Identifying a social purpose goal is the first step in building a breakthrough social innovation. This helps an organization put a stake in the ground and focus around a common purpose.An organization’s social purpose goal must emerge from within. To have the biggest impact, an organization must intentionally define its social purpose goal by considering its strengths, assets and opportunities/needs and alignment with a critical social challenge.Leading organizations build their social goal through a cross-functional team approach. They bring together multiple departments and teams who can add value and benefit from any initiative. By integrating the social goal across the organization in meaningful ways, it eliminates silos, creates information-sharing channels and cultivates shared agendas. This approach embeds the initiative into an organization’s operations and strategies.Over seven years ago, Bell Canada embraced the social goal of addressing mental health stigma that has led to real social innovation in Canada. By aligning their strengths (largest employer in Canada), assets (their people) and needs (employee absenteeism), they were able to address a major challenge and are intentionally working to drive real social change.Mental health in Canada is estimated to have cost Canadian businesses $6 billion in lost productivity costs in 2011. The cost to individuals, families, and society at large is enormous – an additional $8 billion plus, which goes well beyond just financial outlay. As many as one in five Canadians have faced or will face mental health challenges in their lifetime and almost every Canadian has been affected by its impact.By working across the functions of human resources, community investment, communications, and marketing, Bell Canada was able to achieve multiple goals, synergies and deepen the value of it’s mental health initiative - both inside and outside of the company.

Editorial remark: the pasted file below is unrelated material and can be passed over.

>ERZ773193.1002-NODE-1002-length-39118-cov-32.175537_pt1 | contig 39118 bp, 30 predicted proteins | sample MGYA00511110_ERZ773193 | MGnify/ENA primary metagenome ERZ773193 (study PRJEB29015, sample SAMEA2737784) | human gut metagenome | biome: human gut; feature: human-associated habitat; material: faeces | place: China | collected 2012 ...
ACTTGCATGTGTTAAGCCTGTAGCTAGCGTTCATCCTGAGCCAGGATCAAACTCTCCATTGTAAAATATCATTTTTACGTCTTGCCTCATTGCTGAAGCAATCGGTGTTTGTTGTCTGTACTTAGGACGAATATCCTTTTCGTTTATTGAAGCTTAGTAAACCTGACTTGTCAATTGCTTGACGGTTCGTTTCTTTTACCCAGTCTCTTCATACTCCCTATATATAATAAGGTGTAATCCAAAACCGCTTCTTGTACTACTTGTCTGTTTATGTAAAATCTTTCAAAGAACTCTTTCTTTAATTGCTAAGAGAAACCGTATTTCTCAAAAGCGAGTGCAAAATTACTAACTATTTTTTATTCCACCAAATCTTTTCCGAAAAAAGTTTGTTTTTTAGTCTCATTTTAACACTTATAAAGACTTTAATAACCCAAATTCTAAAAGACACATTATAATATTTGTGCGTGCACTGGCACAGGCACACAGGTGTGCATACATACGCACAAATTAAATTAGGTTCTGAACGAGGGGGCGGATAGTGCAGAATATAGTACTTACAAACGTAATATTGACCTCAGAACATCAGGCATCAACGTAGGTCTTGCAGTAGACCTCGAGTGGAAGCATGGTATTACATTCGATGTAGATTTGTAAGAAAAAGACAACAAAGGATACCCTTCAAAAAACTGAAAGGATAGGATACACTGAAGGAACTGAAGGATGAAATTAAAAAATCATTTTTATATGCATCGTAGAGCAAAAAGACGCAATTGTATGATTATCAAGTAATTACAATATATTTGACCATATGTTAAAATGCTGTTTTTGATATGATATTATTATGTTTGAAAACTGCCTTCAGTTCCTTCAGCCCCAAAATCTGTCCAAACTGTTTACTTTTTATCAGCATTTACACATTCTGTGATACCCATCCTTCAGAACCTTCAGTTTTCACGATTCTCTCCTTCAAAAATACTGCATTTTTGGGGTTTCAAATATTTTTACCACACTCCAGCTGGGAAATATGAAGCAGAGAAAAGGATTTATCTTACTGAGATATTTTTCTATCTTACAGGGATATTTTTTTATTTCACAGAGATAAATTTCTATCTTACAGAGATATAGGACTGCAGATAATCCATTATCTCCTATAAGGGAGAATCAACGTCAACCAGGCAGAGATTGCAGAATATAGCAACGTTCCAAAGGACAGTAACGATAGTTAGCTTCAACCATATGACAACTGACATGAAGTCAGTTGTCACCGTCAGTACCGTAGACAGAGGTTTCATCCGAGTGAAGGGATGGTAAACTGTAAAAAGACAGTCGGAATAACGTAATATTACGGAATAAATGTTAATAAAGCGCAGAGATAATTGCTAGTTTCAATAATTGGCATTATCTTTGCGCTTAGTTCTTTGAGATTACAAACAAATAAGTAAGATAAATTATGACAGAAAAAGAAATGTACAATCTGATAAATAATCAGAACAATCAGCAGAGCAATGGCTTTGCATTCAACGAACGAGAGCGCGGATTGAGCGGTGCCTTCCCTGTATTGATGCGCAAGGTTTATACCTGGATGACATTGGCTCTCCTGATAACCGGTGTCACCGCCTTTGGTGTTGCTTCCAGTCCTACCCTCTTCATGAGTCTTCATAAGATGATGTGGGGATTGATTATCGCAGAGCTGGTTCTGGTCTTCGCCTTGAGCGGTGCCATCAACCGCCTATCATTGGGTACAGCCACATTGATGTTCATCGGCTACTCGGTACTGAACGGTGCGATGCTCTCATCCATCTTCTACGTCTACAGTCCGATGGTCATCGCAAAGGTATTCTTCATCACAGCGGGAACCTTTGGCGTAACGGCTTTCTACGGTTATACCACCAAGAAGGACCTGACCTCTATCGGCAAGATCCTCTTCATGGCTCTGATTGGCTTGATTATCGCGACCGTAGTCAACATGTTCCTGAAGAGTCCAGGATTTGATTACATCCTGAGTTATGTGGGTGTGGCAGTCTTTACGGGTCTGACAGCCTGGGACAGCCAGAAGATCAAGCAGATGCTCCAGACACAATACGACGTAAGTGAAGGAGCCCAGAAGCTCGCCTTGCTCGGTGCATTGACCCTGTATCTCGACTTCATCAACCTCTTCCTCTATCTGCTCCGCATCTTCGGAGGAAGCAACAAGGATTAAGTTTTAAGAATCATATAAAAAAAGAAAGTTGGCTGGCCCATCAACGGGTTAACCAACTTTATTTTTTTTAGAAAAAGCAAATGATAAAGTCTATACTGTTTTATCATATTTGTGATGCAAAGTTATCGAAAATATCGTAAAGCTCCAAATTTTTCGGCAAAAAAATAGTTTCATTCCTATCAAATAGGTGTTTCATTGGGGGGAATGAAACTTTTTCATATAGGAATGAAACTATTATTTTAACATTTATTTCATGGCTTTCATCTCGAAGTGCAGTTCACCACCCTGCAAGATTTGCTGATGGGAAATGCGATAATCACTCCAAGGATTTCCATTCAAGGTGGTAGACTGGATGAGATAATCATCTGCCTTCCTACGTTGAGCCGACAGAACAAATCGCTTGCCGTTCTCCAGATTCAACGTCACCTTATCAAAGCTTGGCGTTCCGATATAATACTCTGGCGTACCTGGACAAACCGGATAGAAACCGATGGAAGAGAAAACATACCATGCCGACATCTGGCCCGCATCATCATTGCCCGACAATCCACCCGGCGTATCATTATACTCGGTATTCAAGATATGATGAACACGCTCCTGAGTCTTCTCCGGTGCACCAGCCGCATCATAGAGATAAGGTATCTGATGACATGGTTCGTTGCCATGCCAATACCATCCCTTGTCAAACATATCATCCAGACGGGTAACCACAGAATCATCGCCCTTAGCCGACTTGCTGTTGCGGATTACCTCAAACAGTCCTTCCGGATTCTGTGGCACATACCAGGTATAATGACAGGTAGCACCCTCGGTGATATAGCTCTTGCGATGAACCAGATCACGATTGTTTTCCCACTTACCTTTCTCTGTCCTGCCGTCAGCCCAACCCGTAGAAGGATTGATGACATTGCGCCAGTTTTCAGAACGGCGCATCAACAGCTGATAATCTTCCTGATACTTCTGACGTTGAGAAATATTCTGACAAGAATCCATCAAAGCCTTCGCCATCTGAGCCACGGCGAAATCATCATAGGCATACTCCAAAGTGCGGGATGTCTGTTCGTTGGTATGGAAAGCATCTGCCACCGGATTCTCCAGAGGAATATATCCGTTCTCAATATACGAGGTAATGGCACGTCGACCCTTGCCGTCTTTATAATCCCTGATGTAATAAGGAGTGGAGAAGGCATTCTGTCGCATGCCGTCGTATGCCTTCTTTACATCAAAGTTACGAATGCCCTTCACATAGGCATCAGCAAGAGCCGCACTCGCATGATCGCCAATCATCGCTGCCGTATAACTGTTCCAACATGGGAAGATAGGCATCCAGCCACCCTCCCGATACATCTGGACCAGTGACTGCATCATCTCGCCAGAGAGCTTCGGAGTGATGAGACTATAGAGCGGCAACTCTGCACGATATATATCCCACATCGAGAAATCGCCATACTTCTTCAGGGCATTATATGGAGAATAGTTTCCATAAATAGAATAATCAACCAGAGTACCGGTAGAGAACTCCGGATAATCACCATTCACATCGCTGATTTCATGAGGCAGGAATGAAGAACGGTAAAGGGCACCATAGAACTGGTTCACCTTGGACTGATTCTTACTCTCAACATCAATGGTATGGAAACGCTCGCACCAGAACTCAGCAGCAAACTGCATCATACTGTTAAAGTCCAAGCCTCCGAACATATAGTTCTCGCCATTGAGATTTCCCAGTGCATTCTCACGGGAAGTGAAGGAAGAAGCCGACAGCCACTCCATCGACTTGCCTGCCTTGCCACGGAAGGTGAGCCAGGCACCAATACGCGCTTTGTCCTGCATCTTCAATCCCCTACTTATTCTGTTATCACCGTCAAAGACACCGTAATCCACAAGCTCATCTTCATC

#2. Developperformance driven outcomes and action:
Once a social purpose goal is identified, it is critical to devote time and resources to develop a deep understanding of the social problem and identify leverage points for positive change; measures; and technology to help drive success.
Leverage points: Based on discovery research, using a human-centred design approach, determines leverage and impact points to focus work and outcomes. What does this mean? Start with the people you're designing for and ends with new solutions that are tailor made to suit their needs. This helps to understand where pressure and work can start to advance change. Without this an organization risks pursuing ineffective solutions. Leverage points also starts to help you determine who your might partner with as the initiative develops.
Measures: Put measures in place to ensure you can focus on outcomes, understand impact and adjust work for greater impact and value. Outcome focus helps evolve an initiative based on learning against measures.